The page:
SO313 Half Unit
Material Culture and Everyday Life
This information is for the 2017/18 session.
Don Slater S310
This course is available on the BSc in Sociology. This course is available as an outside option to students on other programmes where regulations permit and to General Course students.
This course is available as an option course to second and third year students on the BSc in Sociology, and as an outside option for students in other departments.
No specific pre-requisites, but this course is only available to second and third year students in Sociology and other programmes. It is not available as a first year option.
The course focuses on how ‘things’ enter into and mediate everyday social relations and practices. Students will consider all aspects of the social life of things, from design and production through use, consumption and everyday practices. This will allow them to address a range of long-standing theoretical and political concerns within sociology such as the role of objects and materiality in social life; social organizations of objects and exchange, such as consumer culture; design, technology and innovation; and the socio-political status of ‘everyday life’ itself. At the same time, there will be a strong methodological emphasis: not just how do we study objects in everyday life, but how might such studies impact on social research more generally.
The course will rely heavily on case studies. After mapping out central traditions in material culture studies, the course will focus on 2-3 strategically chosen objects to explore analytical and methodological issues (eg, mobile phones, water, bicycles, food, supermarkets, etc). Cross-cultural differences will be raised throughout but at least one of the cases will be predominantly focused on major global difference.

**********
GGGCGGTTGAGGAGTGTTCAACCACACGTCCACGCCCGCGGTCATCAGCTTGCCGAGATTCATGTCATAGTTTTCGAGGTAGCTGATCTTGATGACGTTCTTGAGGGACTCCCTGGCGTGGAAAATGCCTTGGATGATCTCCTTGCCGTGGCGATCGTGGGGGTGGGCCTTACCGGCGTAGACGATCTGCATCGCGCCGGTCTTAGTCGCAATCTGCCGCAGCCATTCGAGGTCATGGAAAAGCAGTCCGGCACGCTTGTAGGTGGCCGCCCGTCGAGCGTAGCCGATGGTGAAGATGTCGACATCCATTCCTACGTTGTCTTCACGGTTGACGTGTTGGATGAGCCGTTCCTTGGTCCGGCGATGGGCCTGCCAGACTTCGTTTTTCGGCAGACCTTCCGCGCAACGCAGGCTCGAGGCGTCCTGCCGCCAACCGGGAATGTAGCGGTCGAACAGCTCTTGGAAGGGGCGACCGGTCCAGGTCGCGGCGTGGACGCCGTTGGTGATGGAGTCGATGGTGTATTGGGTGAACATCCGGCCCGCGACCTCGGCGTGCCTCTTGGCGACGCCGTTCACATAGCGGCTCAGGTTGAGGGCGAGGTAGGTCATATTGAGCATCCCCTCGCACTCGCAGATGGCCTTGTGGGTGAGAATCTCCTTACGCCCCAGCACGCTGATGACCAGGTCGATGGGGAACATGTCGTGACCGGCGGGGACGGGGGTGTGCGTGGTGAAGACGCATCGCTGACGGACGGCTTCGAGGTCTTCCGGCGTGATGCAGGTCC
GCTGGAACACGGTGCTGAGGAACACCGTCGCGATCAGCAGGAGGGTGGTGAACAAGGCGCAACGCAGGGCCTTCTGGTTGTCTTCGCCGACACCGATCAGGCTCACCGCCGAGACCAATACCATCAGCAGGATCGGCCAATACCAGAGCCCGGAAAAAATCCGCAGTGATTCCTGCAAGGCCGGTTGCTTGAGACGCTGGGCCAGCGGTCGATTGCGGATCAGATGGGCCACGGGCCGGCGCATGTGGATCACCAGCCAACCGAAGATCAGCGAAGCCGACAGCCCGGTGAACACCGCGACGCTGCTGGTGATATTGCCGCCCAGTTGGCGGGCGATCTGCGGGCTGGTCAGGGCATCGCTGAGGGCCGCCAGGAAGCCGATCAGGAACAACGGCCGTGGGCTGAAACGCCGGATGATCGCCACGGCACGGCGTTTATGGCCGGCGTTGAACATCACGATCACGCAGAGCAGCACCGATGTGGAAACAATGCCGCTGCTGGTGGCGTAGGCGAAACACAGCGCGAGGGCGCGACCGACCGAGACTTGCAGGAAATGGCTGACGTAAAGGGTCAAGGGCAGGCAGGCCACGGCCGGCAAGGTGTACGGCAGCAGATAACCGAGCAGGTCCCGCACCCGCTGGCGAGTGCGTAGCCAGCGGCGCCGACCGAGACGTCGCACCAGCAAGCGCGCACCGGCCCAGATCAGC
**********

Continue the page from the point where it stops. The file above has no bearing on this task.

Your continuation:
10 hours of lectures and 10 hours of classes in the LT.
Students on this course will have a reading week in Week 6, in line with departmental policy.
Students will be expected to produce 1 essay in the LT.
1,500 word essay, due after reading week, in which students are asked to analyse an object from the standpoint of one of the theoretical perspectives introduced in the course. They will additionally submit a short research outline (probably 1-2 A4 sides) on which they can base their work towards the summative assessment.
Drazin, A. & Küchler, S. (eds.) (2015) The social life of materials: Studies in materials and society. Bloomsbury Academic, London.
Gunn, W., Otto, T. & Smith, R. C. (2013) Design anthropology: Theory and practice. Bloomsbury Academic, London.
Latour, B. (2005) Reassembling the Social: An Introduction to Actor-Network-Theory. Oxford: Oxford University Press.
Lury, C. (2011) Consumer culture, 2nd ed. Polity, Cambridge.
Miller, D. (2008) The comfort of things. Polity, Cambridge.
Molotch, H. (2003) Where Stuff Comes From: How Toasters, Toilets, Cars, Computers and Many Other Things Come to Be as They Are. New York and London: Routledge.
Shove, E., M. Hand, J. Ingram and M. Watson (eds.) (2007) The Design of Everyday Life. Oxford: Berg.
Other (100%) in the ST.
3,000 word research report (100%, due in ST) on an object of the student’s choosing in which they are asked to address a clear list of considerations such as design, material properties, social practices and uses, methodological questions and so on.
Two hard copies of the research report, with submission sheets attached to each, to be submitted to the Administration Office, STC S116, no later than 16:30 on the first Thursday of Summer Term. An additional copy to be uploaded to Moodle no later than 18:00 on the same day.
Total students 2016/17: Unavailable
Average class size 2016/17: Unavailable
Capped 2016/17: No
Value: Half Unit
- Team working
- Problem solving
- Application of information skills
- Commercial awareness